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"It's hideous," said Democratic district leader Aubrey Lees, who displayed the architectural rendering of the building at the August 23 meeting. "It's huge, vast; it fills every square inch; it's not subtle; it's granite, monumental; and it's architecturally pedestrian."
Lynne Brown, NYU's associate vice president for government and community relations, explained some of the cosmetic changes made to Kimmel in response to community groups' suggestions. "The original design had surface area on LaGuardia Place and on West 3rd Street that was just stone facade coming down like a 20-foot wall, so we put a glass backstage entrance [to the theater] on that corner. The idea of vitrines came up punched-out window kiosks, which will be on the LaGuardia side, so pedestrians would be met with something lively going on at their level." But NYU seems bent on building as high as it can, pointing out that the Kimmel Center site is "as of right," which means it complies with zoning regulations.
"I don't concede the premise that we're doing violence to the park, especially if you approach it with an open mind," says Brown. "The shadow studies show that shadows are almost nonexistent in the summer and greatest in the winter. Right now the shadow of Loeb reaches the boccie courts [just off 4th Street], and in the winter the new building will project across into the fountain." The fountain is dead center in the park. So theoretically in January you could walk your dog and perk up your spirits with a little sunshine if you stay within a few ball-and-stick throws of the arch, but if you head toward the dog run on the south side, you'll need an extra sweater and maybe a dose of Prozac.
In the past, NYU has shown some sensitivity to the neighborhood and its history. The NYU-owned buildings around the square have been restored: the Provincetown Playhouse (where Eugene O'Neill was house playwright), the Federal houses along the north side of the park (one of which housed the studio of Edward Hopper), the Glucksman Ireland House, and the cobblestoned Washington Mews. There are the old hotels the university has colonized and preserved, like the Brittany Residence Hall, the Samuel Rubin Residence Hall (where Mark Twain once lived), and the Paulette Goddard Hall.
Which makes it all the more befuddling that Kevin Roche purports to see his design as fitting in with the scale and brick-face makeup of Washington Square. "This looks like a cheap imitation of a courthouse," says Raul Barreneche, senior editor at Architecture magazine. "The Kimmel Center isn't in keeping with the tradition of buildings Kevin Roche has designed. He's a modernist at heart." In an essay in the magazine, Michael J. O'Connor wrote: "Civic-minded NYU should reevaluate Roche Dinkeloo's proposal before it destroys the university's unique parkside property and its reputation." Roche's office told the Voice that he could not respond to questions without permission from NYU. NYU's Beckman did not return telephone requests for an interview.
It's possible that NYU genuinely believes this building is suitable to the neighborhood. And it's possible, too, that the university doesn't want to blend in but to stand out. Behold, NYU is rising from the ashes of commuter-college hell in its Windexed glass armor, waving its growing pile of applications from students with higher SAT scores, proclaiming the virtues of its steadily improving caliber of faculty.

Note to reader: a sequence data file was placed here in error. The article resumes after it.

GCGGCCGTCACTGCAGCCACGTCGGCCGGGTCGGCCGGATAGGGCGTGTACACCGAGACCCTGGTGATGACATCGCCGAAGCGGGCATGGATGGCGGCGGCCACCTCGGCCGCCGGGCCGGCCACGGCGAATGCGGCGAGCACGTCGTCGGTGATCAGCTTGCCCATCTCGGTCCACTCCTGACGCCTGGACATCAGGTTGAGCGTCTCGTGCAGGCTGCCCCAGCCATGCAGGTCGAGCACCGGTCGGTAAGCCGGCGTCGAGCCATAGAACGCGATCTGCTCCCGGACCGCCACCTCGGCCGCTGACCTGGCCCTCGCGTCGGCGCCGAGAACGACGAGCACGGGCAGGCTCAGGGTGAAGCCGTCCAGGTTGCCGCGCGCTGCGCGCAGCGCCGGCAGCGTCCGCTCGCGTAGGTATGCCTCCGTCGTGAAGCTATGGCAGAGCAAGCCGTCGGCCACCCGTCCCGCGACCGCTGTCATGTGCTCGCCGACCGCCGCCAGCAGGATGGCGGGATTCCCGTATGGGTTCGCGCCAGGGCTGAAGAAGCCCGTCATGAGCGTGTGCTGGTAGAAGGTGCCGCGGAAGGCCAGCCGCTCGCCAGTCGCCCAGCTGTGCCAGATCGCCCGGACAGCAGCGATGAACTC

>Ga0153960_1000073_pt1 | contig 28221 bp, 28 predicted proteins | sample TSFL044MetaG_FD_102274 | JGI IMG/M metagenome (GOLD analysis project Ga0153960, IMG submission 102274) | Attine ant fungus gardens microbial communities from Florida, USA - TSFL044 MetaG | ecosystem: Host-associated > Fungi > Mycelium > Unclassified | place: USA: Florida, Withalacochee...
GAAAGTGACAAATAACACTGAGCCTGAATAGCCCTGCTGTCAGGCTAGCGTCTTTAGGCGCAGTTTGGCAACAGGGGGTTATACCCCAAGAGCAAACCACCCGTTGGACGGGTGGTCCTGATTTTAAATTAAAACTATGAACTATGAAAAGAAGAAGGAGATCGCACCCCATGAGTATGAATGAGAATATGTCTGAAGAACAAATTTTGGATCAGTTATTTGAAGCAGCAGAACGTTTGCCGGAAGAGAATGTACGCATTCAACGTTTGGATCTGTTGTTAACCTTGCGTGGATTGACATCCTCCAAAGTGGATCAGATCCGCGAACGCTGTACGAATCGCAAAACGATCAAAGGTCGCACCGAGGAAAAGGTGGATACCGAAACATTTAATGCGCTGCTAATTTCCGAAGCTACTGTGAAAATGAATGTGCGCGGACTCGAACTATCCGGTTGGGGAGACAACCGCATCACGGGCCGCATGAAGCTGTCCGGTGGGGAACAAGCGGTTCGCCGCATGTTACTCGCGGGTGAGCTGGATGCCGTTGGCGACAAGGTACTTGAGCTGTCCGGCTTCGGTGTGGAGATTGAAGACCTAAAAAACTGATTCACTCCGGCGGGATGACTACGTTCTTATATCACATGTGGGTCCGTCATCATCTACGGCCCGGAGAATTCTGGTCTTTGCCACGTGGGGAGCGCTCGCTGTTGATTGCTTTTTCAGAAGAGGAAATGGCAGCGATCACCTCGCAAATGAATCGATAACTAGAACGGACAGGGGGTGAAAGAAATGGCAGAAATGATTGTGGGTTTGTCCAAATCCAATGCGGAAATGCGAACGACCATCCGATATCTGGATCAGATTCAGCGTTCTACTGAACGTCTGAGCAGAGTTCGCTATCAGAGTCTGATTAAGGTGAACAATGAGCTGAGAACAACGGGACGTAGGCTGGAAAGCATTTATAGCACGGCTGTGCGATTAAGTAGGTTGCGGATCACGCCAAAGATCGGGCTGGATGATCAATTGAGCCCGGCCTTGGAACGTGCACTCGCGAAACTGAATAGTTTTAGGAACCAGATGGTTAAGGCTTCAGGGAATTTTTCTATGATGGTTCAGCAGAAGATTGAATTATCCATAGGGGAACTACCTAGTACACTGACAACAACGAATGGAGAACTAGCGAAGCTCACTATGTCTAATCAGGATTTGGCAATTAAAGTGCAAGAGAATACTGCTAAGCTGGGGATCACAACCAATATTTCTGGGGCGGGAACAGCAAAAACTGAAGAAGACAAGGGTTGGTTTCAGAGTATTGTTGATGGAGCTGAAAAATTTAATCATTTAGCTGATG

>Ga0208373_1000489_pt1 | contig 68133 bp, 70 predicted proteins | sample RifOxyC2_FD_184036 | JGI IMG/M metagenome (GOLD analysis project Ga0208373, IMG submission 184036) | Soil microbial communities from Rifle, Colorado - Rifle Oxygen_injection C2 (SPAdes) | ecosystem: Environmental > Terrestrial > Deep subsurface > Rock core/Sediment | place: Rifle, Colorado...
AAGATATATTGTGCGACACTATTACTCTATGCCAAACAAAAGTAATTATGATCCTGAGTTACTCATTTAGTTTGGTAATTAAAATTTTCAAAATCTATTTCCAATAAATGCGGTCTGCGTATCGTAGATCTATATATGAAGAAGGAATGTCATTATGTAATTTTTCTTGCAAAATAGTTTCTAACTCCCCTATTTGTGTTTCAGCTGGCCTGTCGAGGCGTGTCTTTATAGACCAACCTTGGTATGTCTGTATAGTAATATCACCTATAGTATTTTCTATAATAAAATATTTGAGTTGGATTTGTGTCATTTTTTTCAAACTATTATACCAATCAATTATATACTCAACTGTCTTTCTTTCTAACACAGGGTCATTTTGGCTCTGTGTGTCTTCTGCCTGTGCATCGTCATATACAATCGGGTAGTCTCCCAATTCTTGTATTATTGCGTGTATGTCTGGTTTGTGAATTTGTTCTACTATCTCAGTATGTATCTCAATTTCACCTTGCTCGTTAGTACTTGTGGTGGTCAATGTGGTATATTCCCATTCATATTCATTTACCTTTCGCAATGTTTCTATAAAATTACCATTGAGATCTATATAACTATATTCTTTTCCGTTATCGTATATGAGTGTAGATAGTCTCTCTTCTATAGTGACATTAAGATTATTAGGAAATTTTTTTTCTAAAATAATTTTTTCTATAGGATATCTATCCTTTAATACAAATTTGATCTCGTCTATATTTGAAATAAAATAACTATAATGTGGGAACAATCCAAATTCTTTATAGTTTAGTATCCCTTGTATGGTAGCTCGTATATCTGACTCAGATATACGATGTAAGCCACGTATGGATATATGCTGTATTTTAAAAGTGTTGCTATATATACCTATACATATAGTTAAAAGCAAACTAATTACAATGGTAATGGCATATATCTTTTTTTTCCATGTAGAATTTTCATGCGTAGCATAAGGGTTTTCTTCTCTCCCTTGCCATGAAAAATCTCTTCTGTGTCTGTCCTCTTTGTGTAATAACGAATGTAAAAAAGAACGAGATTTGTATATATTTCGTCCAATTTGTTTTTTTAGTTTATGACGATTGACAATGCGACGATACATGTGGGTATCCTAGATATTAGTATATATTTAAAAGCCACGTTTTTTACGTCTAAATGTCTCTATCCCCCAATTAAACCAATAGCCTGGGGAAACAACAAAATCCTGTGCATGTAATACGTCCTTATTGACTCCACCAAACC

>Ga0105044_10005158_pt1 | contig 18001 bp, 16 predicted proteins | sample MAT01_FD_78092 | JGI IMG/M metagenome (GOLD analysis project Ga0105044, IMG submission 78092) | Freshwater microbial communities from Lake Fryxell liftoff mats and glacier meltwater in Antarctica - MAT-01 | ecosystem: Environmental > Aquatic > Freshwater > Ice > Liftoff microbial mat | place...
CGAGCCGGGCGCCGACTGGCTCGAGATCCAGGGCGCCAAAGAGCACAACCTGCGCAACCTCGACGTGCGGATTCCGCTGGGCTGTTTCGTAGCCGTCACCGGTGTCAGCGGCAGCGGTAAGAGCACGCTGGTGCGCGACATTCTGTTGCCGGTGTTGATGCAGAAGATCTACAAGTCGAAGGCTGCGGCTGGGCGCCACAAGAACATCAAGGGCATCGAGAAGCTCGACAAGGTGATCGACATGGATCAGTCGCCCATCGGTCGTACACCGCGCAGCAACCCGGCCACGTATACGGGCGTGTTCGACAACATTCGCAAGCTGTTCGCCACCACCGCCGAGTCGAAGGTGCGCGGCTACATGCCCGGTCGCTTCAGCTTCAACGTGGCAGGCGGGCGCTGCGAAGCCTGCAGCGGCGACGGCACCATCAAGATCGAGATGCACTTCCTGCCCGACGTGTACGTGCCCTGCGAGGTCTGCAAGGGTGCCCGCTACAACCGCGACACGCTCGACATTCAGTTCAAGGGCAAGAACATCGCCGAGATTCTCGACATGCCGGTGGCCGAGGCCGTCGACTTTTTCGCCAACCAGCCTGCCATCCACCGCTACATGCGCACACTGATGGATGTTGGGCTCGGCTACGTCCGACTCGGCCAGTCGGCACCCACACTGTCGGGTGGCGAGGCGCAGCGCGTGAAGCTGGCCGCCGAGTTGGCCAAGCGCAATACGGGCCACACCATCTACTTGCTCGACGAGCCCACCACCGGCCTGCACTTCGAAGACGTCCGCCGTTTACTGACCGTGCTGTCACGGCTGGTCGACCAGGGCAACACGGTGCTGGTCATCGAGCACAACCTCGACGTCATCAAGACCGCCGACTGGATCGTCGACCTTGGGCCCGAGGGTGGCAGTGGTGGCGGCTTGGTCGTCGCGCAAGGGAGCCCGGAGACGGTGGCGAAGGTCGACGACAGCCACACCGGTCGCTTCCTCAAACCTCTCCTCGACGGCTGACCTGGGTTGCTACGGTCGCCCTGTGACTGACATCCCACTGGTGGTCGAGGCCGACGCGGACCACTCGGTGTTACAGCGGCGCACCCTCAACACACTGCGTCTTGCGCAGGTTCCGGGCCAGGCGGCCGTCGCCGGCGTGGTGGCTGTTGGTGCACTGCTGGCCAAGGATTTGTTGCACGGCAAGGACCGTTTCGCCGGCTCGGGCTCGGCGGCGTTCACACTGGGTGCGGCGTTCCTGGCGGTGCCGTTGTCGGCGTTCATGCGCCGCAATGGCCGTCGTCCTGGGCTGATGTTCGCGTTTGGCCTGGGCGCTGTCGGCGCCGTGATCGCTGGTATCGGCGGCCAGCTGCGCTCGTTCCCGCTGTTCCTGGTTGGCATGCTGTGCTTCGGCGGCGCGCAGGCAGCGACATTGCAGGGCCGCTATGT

The architect, of course, has to please his client, which in turn has to please its donor, who presumably approves of the white granite and excessive glass. The donors, Helen and Martin Kimmel, ponied up $15 million to have "meet me at Kimmel" echoing from the lips of generations of students to come. Mrs. Kimmel is on the NYU board; Mr. Kimmel is the founder and chairman emeritus of the Kimco Realty Corporation of New Hyde Park, New York. What grander toast to immortality for a realtor than to emblazon his name at the edge of Washington Square Park?
The Municipal Art Society wrote in its letter to NYU: "The granite favored by the building's donor is a marked departure from the surrounding buildings, including the landmarked Judson Memorial Church." But is the material of the facade still under active consideration? Brown says she expects to see and present to community groups after Labor Day new renderings of the facade using different materials and colors.
The controversy over the dorms is different on 14th Street, where there are fewer landmarked buildings, where zoning laws have changed so that NYU can build skyward with impunity. University Hall, at 110 East 14th Street, houses 600 students who pay $8,210 per year for the privilege. The new 14-story white dorm has all the appeal of a modern hospital, with an odd eastern wall that bears long, dark, horizontal slot-like windows and resembles a giant 8-track stereo. The trumpeted feature: a dining hall with skylight. "Beauty is in the eye of the beholder, but in this eye it's no beauty either design-wise or scale-wise," says Jack Taylor, chair of the Union Square Community Coalition Historic Preservation Committee.
University Hall was designed by Max Bond, a partner at Davis Brody Bond, which designed the Rose building at Lincoln Center and Zeckendorf Towers on Union Square. "NYU never really discussed their aesthetic vision explicitly," he said. "They wanted to create dorms that were more like apartments. We tried to do a building a similar color to the Con Ed building [across the street]."